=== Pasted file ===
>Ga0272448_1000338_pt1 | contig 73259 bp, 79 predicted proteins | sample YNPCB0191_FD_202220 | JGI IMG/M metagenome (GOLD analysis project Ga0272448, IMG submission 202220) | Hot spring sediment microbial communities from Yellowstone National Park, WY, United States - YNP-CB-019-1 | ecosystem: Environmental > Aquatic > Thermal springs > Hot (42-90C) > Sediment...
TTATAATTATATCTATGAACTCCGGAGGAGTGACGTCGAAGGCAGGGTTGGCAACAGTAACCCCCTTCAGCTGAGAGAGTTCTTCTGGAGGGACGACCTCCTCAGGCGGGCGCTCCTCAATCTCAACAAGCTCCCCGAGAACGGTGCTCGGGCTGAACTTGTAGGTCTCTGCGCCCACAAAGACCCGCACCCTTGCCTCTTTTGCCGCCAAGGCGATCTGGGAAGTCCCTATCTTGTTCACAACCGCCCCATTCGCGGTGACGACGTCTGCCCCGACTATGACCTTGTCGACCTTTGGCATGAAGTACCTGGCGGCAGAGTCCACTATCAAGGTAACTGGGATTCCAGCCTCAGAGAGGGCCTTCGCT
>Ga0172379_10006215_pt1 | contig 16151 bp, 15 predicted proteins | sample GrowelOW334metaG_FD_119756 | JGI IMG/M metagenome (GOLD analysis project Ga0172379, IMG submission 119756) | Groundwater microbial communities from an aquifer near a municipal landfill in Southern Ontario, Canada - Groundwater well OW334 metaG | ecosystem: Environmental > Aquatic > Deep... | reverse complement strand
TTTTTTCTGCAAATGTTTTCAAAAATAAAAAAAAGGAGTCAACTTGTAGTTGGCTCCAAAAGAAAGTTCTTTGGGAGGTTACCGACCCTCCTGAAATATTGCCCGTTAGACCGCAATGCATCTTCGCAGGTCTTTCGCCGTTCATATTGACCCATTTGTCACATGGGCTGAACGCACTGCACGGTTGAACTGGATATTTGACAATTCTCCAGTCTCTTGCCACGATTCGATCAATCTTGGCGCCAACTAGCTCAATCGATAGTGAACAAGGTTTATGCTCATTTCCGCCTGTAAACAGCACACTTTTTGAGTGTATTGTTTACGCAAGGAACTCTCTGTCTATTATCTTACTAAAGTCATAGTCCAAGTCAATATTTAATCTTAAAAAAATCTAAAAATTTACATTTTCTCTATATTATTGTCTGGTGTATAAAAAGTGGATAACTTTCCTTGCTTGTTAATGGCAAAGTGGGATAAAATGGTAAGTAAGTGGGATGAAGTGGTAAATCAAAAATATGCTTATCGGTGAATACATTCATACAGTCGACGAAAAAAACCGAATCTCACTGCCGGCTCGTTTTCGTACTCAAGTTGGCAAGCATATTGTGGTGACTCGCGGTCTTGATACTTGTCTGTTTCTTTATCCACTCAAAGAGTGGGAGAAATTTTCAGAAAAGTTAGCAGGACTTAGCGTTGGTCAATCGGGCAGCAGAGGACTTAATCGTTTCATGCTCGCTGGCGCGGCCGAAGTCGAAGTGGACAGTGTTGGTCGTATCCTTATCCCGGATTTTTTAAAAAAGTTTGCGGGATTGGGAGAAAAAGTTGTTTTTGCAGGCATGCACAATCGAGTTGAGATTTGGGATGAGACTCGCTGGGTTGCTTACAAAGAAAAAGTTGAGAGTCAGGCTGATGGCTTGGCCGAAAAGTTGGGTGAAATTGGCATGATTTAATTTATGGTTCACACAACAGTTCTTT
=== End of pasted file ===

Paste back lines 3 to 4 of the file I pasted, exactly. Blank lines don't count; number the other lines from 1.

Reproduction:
>Ga0172379_10006215_pt1 | contig 16151 bp, 15 predicted proteins | sample GrowelOW334metaG_FD_119756 | JGI IMG/M metagenome (GOLD analysis project Ga0172379, IMG submission 119756) | Groundwater microbial communities from an aquifer near a municipal landfill in Southern Ontario, Canada - Groundwater well OW334 metaG | ecosystem: Environmental > Aquatic > Deep... | reverse complement strand
TTTTTTCTGCAAATGTTTTCAAAAATAAAAAAAAGGAGTCAACTTGTAGTTGGCTCCAAAAGAAAGTTCTTTGGGAGGTTACCGACCCTCCTGAAATATTGCCCGTTAGACCGCAATGCATCTTCGCAGGTCTTTCGCCGTTCATATTGACCCATTTGTCACATGGGCTGAACGCACTGCACGGTTGAACTGGATATTTGACAATTCTCCAGTCTCTTGCCACGATTCGATCAATCTTGGCGCCAACTAGCTCAATCGATAGTGAACAAGGTTTATGCTCATTTCCGCCTGTAAACAGCACACTTTTTGAGTGTATTGTTTACGCAAGGAACTCTCTGTCTATTATCTTACTAAAGTCATAGTCCAAGTCAATATTTAATCTTAAAAAAATCTAAAAATTTACATTTTCTCTATATTATTGTCTGGTGTATAAAAAGTGGATAACTTTCCTTGCTTGTTAATGGCAAAGTGGGATAAAATGGTAAGTAAGTGGGATGAAGTGGTAAATCAAAAATATGCTTATCGGTGAATACATTCATACAGTCGACGAAAAAAACCGAATCTCACTGCCGGCTCGTTTTCGTACTCAAGTTGGCAAGCATATTGTGGTGACTCGCGGTCTTGATACTTGTCTGTTTCTTTATCCACTCAAAGAGTGGGAGAAATTTTCAGAAAAGTTAGCAGGACTTAGCGTTGGTCAATCGGGCAGCAGAGGACTTAATCGTTTCATGCTCGCTGGCGCGGCCGAAGTCGAAGTGGACAGTGTTGGTCGTATCCTTATCCCGGATTTTTTAAAAAAGTTTGCGGGATTGGGAGAAAAAGTTGTTTTTGCAGGCATGCACAATCGAGTTGAGATTTGGGATGAGACTCGCTGGGTTGCTTACAAAGAAAAAGTTGAGAGTCAGGCTGATGGCTTGGCCGAAAAGTTGGGTGAAATTGGCATGATTTAATTTATGGTTCACACAACAGTTCTTT